As with any form of digital photography, shooting live music concerts and other performances successfully depends on understanding how to use your camera in a challenging environment. Part 2 of this two-part PhotographyTalk.com article shares a number of tips that will help you shoot in a variety of lighting conditions, from dark to very bright light shows, and capture moving performers.
Check your equipment.
Be more of a professional and make sure your digital camera and all other photographic equipment are clean and in working order, prior to the shoot.
Charge your batteries and take an extra.
Mid-sized memory cards are best; so all your photos won’t be on one card. Take extra cards that are blank. Transfer any files to your computer.
Know your contacts.
Prepare a complete list of all contacts involved with the performance: venue manager, security chief, stage crew leader and band liaison. Include full names, cell phone numbers, etc. Be prepared to refer to this list often during the performance, since you may have to contact someone if, for example, security personnel decide to deny you access to certain areas. Arrive early and try to introduce yourself to everyone, so they can easily identify you later.
Wear invisible attire.
You may notice that the stage crew and security personnel at many concerts wear black clothing. The reason is so they won’t distract the audience. It also makes it easier to identify each other. Wear black clothing, especially when shooting a larger concert, so you’re also invisible to the patrons.
Take control in manual mode.
What many professionals have learned is that, despite all the automatic exposure and focusing modes on even the most advanced DSLR cameras, live music concerts in a hall or other entertainment venue should be photographed in manual mode. One of the best reasons is that it will make you a better photographer. You’ll have to make exposure and focusing decisions quickly because you’re shooting a live event.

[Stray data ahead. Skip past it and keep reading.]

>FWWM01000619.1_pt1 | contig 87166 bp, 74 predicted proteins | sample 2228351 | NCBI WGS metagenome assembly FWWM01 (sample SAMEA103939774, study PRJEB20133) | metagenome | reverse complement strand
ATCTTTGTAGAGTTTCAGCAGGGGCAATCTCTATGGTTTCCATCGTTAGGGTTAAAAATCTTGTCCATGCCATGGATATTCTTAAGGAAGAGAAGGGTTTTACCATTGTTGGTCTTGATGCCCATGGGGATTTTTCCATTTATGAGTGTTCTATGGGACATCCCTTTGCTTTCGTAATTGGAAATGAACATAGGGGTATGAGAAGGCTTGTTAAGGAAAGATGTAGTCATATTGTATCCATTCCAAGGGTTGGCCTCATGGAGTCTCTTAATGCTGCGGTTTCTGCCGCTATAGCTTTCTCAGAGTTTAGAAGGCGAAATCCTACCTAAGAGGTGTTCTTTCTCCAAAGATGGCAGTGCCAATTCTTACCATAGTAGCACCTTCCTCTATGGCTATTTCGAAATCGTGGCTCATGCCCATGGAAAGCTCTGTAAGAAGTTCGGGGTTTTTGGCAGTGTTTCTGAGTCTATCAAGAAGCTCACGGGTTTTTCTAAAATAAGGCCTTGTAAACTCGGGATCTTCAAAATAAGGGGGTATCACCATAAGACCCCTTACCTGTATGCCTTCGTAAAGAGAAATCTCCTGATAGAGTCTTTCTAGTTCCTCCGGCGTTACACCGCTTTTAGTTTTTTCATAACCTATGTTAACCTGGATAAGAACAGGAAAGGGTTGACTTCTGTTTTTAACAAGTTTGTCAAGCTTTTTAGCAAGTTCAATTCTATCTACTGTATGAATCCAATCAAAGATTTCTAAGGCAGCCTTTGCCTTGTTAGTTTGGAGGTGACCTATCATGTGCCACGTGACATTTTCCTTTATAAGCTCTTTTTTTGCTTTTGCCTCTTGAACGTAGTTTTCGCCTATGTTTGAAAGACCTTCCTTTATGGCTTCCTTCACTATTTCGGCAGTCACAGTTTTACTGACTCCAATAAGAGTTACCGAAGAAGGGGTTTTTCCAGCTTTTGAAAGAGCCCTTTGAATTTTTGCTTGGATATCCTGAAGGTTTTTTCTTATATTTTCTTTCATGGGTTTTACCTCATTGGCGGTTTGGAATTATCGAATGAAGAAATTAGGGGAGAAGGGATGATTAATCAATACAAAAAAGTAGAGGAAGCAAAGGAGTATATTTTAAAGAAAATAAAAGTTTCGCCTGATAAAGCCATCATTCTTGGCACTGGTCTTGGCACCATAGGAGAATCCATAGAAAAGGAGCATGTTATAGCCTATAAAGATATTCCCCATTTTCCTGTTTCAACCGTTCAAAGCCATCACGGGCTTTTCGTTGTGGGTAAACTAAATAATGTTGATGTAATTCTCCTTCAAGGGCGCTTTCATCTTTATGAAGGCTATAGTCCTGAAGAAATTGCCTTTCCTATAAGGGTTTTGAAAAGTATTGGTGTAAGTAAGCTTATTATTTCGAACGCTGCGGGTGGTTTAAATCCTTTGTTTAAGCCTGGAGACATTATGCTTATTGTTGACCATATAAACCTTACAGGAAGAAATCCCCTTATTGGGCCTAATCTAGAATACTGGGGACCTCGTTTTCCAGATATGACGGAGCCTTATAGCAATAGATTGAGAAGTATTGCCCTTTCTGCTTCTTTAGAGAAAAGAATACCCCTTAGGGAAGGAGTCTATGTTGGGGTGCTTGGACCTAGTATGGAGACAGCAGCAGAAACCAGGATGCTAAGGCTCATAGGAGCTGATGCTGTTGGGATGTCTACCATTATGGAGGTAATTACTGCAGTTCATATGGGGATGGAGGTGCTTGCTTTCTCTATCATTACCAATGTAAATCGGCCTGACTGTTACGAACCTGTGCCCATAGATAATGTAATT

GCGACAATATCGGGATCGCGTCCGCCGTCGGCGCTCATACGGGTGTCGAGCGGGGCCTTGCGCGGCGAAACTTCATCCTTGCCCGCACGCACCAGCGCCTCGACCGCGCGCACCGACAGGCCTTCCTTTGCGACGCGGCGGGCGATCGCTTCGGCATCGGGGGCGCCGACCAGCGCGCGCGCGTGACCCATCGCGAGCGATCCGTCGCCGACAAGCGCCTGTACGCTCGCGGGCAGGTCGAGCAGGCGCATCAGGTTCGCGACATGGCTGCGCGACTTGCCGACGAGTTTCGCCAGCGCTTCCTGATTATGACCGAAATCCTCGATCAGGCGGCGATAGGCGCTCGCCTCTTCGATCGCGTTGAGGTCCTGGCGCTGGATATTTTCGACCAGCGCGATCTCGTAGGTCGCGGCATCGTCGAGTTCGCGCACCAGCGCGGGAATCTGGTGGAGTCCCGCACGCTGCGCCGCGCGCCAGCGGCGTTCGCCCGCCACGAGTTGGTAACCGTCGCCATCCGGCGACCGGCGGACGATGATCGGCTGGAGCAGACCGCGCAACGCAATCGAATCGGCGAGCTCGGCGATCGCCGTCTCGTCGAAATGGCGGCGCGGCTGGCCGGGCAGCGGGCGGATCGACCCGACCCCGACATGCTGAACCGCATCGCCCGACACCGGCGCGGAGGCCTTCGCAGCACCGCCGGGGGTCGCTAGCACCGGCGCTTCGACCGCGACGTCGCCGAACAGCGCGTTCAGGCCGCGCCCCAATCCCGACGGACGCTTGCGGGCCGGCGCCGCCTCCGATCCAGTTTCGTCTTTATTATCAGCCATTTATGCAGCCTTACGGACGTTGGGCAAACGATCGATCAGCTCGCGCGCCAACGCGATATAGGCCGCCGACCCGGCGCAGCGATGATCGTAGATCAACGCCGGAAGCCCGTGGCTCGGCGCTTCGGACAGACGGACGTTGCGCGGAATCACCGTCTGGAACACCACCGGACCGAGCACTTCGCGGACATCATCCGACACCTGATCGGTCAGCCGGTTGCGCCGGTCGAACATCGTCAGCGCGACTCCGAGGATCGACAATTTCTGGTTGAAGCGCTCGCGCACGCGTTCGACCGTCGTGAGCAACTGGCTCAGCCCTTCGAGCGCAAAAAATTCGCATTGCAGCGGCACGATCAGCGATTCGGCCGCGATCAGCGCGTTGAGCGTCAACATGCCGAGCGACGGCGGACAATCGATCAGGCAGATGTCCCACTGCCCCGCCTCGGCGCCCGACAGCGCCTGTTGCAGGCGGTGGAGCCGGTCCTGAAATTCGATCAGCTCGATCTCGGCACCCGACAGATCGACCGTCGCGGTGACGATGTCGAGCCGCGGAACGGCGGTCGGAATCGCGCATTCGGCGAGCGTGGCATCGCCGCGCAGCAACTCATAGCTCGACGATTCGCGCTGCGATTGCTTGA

The other reason to shoot in manual mode is that your camera simply can’t read the light and the action sufficiently to select the right exposure and focus automatically.
Spot metering will help you correctly expose digital photos of a specific performer that is backlit or illuminated with flashing and/or colored lights.
Avoid the aperture priority mode (AV) and shutter priority mode (TV). They may seem to have been invented to shoot live concerts, but they may try to compensate for the unusual lighting conditions with exposure settings beyond the camera’s limit.
Shoot at the widest aperture setting, with the auto-focus in servo mode. This will provide you with the additional depth of field you may need if you are shooting a face image of a moving performer and you want the eyes in focus.
You may be able to use auto-exposure and auto-focus settings when you’re shooting digital photography of live music concerts outdoors. That only applies to daylight, however; at night, the lighting conditions will be similar to a show indoors. You may find that your exposure and focus settings when shooting in small clubs is somewhere between daylight and nighttime and indoor performances. Your camera may be able to read the light and focus in a club’s low, but even, light. Try manual mode as well for a greater variety of digital photos of an intimate show.